For both Verghese and his tennis partner, a fourth-year medical student named David Smith, the game is a much-needed island of order in the midst of personal chaos. Both men are struggling to rebuild their lives, Verghese undergoing a painful divorce, Smith struggling with an intravenous cocaine addiction. For a brief, idyllic period, their friendship flourishes; Verghese mentors Smith in the examining room, while Smith, an Australian who competed briefly on the pro circuit, ends up Verghese's teacher on the court. But there are dark corners to David's personality, and under the mounting pressures of medical school and his increasingly complicated love life, these come to the fore. Even as he learns how to inhabit his new life, Verghese watches with horror as his friend relapses, dries out, then relapses again. The author of the powerful My Own Country, a chronicle of caring for AIDS patients in rural Tennessee, Verghese once again proves that the skills of a good doctor are strikingly similar to those of a good writer. Careful observation, compassion, restraint: these are the instruments Verghese uses to stunning effect in The Tennis Partner. A paean to the healing powers of tennis, this book is also a moving meditation on friendship, fatherhood, love, addiction, and the particular loneliness of physicians. --Mary Park --This text refers to an out of print or unavailable edition of this title.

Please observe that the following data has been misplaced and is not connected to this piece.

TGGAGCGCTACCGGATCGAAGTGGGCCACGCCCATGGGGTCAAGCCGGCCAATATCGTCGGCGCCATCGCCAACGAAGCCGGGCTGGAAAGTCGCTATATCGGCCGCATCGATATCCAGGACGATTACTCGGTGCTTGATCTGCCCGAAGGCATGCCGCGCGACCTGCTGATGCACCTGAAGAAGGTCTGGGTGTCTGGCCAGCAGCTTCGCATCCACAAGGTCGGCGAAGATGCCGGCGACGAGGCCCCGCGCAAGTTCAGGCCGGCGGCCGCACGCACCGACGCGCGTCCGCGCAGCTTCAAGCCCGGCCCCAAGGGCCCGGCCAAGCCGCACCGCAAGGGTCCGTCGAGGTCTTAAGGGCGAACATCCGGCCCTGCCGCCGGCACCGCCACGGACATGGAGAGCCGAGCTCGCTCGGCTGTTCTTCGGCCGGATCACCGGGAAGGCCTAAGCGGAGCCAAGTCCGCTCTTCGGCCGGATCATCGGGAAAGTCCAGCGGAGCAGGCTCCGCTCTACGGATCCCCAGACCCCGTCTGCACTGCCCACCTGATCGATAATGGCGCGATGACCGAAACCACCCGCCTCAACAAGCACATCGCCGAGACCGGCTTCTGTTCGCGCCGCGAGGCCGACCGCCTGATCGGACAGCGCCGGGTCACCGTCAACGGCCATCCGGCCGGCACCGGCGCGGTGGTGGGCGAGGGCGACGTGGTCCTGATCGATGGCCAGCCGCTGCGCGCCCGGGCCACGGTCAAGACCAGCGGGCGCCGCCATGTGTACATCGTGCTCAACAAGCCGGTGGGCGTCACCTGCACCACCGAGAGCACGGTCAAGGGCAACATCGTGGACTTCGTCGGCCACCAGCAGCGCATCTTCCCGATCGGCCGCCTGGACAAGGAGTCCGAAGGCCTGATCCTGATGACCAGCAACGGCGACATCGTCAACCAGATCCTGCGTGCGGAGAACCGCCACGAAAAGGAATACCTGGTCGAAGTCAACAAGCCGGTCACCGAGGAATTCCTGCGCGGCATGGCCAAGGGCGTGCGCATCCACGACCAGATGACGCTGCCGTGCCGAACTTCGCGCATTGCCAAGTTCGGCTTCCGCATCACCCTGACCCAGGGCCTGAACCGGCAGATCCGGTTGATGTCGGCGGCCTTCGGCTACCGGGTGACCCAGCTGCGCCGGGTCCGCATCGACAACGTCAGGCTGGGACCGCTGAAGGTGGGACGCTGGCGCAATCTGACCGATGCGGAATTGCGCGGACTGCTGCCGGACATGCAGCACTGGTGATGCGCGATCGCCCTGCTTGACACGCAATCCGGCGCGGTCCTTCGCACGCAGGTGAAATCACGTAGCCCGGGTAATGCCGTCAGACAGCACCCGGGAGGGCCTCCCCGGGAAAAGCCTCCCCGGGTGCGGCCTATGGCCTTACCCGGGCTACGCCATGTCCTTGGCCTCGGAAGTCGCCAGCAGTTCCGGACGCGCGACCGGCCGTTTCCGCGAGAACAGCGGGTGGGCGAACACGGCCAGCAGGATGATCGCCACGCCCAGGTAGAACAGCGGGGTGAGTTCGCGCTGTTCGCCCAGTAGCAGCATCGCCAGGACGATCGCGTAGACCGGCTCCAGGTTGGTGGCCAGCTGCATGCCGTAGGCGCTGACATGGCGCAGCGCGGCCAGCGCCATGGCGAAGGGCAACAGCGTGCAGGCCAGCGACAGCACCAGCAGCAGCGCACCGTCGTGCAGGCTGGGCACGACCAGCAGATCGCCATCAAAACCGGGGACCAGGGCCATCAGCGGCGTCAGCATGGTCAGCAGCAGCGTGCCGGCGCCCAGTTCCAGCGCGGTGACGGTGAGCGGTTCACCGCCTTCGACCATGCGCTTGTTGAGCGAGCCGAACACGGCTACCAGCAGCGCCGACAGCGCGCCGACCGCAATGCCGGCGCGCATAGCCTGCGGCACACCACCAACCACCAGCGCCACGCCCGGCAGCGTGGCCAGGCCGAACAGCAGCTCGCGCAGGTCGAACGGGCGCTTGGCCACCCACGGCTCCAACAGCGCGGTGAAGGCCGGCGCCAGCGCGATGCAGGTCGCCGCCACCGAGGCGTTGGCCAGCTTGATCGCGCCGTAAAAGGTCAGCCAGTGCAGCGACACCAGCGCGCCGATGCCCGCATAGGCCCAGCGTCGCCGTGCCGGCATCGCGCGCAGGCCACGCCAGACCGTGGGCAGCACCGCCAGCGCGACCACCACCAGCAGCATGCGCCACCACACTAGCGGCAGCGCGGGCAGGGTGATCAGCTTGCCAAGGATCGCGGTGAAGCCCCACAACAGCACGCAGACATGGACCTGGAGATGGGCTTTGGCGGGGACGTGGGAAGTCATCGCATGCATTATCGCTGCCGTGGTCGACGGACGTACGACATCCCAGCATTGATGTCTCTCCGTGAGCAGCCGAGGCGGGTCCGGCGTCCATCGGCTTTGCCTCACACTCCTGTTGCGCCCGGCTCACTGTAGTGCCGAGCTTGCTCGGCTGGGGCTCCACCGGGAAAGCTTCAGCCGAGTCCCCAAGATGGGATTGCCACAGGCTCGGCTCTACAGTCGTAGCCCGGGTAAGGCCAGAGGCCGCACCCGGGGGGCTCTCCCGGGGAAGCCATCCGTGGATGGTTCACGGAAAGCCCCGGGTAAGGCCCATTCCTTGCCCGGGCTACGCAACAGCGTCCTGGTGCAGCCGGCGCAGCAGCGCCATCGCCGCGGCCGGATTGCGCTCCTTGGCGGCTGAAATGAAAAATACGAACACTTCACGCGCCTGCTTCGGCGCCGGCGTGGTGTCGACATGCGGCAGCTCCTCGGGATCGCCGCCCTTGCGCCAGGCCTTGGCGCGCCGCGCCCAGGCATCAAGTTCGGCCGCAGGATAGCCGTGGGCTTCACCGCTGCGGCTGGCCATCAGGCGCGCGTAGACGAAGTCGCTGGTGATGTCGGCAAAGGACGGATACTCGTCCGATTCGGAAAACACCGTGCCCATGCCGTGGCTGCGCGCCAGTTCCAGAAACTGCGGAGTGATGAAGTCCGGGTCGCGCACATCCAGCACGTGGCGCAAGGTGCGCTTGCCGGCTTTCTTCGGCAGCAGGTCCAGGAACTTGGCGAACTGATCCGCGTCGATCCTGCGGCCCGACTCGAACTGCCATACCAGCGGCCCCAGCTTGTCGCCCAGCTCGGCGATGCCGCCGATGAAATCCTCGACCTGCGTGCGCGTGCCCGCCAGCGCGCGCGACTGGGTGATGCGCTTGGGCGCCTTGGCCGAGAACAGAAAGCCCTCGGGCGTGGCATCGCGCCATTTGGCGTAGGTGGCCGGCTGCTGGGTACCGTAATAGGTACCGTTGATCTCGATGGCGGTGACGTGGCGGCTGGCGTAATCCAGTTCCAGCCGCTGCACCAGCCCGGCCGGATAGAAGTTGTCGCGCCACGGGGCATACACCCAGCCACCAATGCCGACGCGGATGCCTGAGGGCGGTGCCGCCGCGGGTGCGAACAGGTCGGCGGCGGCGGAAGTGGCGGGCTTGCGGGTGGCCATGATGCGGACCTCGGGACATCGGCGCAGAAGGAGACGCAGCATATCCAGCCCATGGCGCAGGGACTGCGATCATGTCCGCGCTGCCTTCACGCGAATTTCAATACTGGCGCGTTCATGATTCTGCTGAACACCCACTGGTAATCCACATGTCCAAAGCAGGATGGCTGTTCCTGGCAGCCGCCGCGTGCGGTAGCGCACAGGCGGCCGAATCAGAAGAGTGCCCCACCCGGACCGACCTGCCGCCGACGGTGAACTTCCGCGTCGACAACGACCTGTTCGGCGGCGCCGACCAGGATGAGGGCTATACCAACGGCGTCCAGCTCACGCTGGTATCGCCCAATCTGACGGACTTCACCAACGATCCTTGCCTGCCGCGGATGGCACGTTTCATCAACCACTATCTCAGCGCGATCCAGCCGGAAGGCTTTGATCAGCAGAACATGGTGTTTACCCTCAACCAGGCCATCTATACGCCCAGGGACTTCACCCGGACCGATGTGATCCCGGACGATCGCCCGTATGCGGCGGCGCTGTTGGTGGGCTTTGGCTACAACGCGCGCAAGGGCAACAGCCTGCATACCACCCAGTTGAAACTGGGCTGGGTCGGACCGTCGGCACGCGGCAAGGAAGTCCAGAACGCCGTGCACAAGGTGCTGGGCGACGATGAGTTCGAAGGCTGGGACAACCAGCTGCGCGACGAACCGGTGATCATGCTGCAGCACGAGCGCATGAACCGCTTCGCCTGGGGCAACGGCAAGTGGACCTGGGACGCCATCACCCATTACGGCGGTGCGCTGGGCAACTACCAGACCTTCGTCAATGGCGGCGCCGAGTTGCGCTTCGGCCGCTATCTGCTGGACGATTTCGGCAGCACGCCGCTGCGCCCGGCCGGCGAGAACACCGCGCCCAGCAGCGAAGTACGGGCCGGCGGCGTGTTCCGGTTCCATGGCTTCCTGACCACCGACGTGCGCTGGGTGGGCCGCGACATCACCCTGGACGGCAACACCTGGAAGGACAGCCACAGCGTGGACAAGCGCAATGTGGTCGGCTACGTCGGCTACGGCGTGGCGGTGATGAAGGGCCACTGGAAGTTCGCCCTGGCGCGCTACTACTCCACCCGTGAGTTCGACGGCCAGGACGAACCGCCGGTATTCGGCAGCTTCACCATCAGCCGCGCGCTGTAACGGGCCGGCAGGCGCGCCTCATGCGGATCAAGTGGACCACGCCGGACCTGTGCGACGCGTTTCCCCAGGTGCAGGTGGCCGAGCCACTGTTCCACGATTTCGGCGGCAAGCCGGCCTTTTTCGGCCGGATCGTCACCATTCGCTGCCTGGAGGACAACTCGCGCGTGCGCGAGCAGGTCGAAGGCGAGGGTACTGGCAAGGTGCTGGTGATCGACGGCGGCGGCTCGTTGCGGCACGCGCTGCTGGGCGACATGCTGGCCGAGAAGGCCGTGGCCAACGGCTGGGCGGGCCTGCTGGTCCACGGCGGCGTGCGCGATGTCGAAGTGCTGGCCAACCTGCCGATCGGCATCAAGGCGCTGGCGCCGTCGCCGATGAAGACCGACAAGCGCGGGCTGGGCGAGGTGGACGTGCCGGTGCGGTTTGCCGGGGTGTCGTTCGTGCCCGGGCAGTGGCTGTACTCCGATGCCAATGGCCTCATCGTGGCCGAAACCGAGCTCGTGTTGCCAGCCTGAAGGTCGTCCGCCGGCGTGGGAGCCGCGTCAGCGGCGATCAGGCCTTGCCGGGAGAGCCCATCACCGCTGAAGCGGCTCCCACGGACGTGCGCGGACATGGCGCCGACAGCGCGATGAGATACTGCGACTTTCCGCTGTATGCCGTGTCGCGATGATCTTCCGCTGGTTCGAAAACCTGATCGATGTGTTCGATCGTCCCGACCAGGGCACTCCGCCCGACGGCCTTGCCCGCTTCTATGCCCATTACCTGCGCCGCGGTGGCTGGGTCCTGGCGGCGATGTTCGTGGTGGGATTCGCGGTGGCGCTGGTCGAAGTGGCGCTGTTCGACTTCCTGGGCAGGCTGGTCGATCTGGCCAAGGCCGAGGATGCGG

There's not much of a plot, but I liked the writing and the way Verghese tells the story.Published 25 days ago by AlphaRaptor
This is a wonderful story about how human connection - call it love, call it friendship - can save us from our darkest selves - but not always. Read morePublished 1 month ago by AYJ
great book! i had also read cutting for stone by him and enjoyed both!Published 3 months ago by teaching in wonderland
I was drawn to this because I so admired Verghese's novel Cutting for Stone. This non-fiction work is equally fine but more disturbing since it is the story of a talented doctor... Read morePublished 4 months ago by Ilmusico
I loved "Cutting for Stone" as Abraham Verghese writes so well.
The Tennis Partner was almost as good. Read more
Verghese takes a realistic look at addiction through a close friend's experiences. He's torn between family, job, and his friends's problem. Read morePublished 5 months ago by Juan M. Rodriguez
I enjoyed this book immensely. The authors ability to capture the emotional flavors of living and the descriptive details made it an easy absorbing book.Published 5 months ago by Alison